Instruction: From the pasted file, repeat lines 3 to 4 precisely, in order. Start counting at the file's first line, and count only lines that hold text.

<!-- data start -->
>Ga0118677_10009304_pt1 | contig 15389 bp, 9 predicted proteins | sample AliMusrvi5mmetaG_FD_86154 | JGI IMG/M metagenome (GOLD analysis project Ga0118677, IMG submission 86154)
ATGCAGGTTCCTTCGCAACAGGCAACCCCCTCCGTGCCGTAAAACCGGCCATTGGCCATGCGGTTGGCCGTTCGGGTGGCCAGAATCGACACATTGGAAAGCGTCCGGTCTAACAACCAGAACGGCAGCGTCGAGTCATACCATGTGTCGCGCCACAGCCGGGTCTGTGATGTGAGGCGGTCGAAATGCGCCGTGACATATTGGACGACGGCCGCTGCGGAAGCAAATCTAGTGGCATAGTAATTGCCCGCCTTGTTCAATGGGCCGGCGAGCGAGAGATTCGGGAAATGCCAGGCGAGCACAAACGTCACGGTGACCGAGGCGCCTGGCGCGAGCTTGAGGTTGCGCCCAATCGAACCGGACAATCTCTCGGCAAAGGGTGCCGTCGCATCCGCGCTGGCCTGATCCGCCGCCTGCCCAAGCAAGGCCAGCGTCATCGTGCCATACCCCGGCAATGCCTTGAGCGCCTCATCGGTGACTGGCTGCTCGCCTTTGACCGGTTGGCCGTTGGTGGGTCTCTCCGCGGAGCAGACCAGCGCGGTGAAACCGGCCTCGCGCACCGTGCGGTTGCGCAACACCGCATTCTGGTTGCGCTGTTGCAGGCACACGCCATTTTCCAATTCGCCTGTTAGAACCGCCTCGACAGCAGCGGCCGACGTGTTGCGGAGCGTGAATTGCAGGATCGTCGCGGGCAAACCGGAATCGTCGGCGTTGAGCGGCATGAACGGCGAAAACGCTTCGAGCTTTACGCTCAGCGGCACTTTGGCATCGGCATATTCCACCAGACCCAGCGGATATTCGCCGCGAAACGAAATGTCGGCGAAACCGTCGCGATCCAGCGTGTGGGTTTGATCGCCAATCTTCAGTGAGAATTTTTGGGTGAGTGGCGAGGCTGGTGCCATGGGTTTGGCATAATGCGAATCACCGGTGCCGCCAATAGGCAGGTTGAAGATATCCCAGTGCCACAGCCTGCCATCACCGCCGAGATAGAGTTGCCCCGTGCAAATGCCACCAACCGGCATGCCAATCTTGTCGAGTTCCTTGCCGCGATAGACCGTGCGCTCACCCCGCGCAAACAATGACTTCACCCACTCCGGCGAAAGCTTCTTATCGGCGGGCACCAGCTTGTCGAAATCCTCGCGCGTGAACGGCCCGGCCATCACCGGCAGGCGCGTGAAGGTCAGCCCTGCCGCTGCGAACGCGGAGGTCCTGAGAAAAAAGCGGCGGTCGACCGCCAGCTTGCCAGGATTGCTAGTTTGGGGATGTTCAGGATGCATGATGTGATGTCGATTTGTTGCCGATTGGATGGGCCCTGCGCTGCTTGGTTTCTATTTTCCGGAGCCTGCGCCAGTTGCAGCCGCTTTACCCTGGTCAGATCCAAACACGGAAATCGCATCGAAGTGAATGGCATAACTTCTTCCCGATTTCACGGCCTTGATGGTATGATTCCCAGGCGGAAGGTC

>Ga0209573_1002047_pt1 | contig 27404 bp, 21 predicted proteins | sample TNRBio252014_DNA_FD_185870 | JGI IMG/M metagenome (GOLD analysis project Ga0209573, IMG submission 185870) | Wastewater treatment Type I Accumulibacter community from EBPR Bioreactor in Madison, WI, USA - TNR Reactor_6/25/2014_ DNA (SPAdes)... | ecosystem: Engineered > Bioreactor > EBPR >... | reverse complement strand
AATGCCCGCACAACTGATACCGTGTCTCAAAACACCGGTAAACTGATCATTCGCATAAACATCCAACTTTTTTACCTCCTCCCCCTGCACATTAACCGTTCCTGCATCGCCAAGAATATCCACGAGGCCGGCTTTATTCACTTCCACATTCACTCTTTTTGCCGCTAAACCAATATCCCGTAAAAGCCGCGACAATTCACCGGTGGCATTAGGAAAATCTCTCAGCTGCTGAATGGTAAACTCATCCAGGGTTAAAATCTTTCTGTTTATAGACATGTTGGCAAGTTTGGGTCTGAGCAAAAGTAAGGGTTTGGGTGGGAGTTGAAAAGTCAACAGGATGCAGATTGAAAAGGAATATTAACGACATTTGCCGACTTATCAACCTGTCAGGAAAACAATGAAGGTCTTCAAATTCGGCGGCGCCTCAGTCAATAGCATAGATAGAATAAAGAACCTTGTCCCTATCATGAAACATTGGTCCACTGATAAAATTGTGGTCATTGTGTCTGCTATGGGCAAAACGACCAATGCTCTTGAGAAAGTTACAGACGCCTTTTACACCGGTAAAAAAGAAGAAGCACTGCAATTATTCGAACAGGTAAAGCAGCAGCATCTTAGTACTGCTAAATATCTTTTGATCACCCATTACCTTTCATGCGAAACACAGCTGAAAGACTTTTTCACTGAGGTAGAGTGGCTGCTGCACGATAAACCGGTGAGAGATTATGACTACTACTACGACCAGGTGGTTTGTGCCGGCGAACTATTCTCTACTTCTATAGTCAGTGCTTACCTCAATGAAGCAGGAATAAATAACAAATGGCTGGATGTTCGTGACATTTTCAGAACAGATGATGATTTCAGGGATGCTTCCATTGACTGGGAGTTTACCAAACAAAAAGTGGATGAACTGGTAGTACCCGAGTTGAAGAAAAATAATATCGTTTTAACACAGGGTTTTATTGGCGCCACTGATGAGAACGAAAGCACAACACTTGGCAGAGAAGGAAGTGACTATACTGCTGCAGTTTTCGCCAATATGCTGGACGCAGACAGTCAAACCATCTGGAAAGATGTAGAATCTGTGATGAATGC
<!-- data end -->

>Ga0209573_1002047_pt1 | contig 27404 bp, 21 predicted proteins | sample TNRBio252014_DNA_FD_185870 | JGI IMG/M metagenome (GOLD analysis project Ga0209573, IMG submission 185870) | Wastewater treatment Type I Accumulibacter community from EBPR Bioreactor in Madison, WI, USA - TNR Reactor_6/25/2014_ DNA (SPAdes)... | ecosystem: Engineered > Bioreactor > EBPR >... | reverse complement strand
AATGCCCGCACAACTGATACCGTGTCTCAAAACACCGGTAAACTGATCATTCGCATAAACATCCAACTTTTTTACCTCCTCCCCCTGCACATTAACCGTTCCTGCATCGCCAAGAATATCCACGAGGCCGGCTTTATTCACTTCCACATTCACTCTTTTTGCCGCTAAACCAATATCCCGTAAAAGCCGCGACAATTCACCGGTGGCATTAGGAAAATCTCTCAGCTGCTGAATGGTAAACTCATCCAGGGTTAAAATCTTTCTGTTTATAGACATGTTGGCAAGTTTGGGTCTGAGCAAAAGTAAGGGTTTGGGTGGGAGTTGAAAAGTCAACAGGATGCAGATTGAAAAGGAATATTAACGACATTTGCCGACTTATCAACCTGTCAGGAAAACAATGAAGGTCTTCAAATTCGGCGGCGCCTCAGTCAATAGCATAGATAGAATAAAGAACCTTGTCCCTATCATGAAACATTGGTCCACTGATAAAATTGTGGTCATTGTGTCTGCTATGGGCAAAACGACCAATGCTCTTGAGAAAGTTACAGACGCCTTTTACACCGGTAAAAAAGAAGAAGCACTGCAATTATTCGAACAGGTAAAGCAGCAGCATCTTAGTACTGCTAAATATCTTTTGATCACCCATTACCTTTCATGCGAAACACAGCTGAAAGACTTTTTCACTGAGGTAGAGTGGCTGCTGCACGATAAACCGGTGAGAGATTATGACTACTACTACGACCAGGTGGTTTGTGCCGGCGAACTATTCTCTACTTCTATAGTCAGTGCTTACCTCAATGAAGCAGGAATAAATAACAAATGGCTGGATGTTCGTGACATTTTCAGAACAGATGATGATTTCAGGGATGCTTCCATTGACTGGGAGTTTACCAAACAAAAAGTGGATGAACTGGTAGTACCCGAGTTGAAGAAAAATAATATCGTTTTAACACAGGGTTTTATTGGCGCCACTGATGAGAACGAAAGCACAACACTTGGCAGAGAAGGAAGTGACTATACTGCTGCAGTTTTCGCCAATATGCTGGACGCAGACAGTCAAACCATCTGGAAAGATGTAGAATCTGTGATGAATGC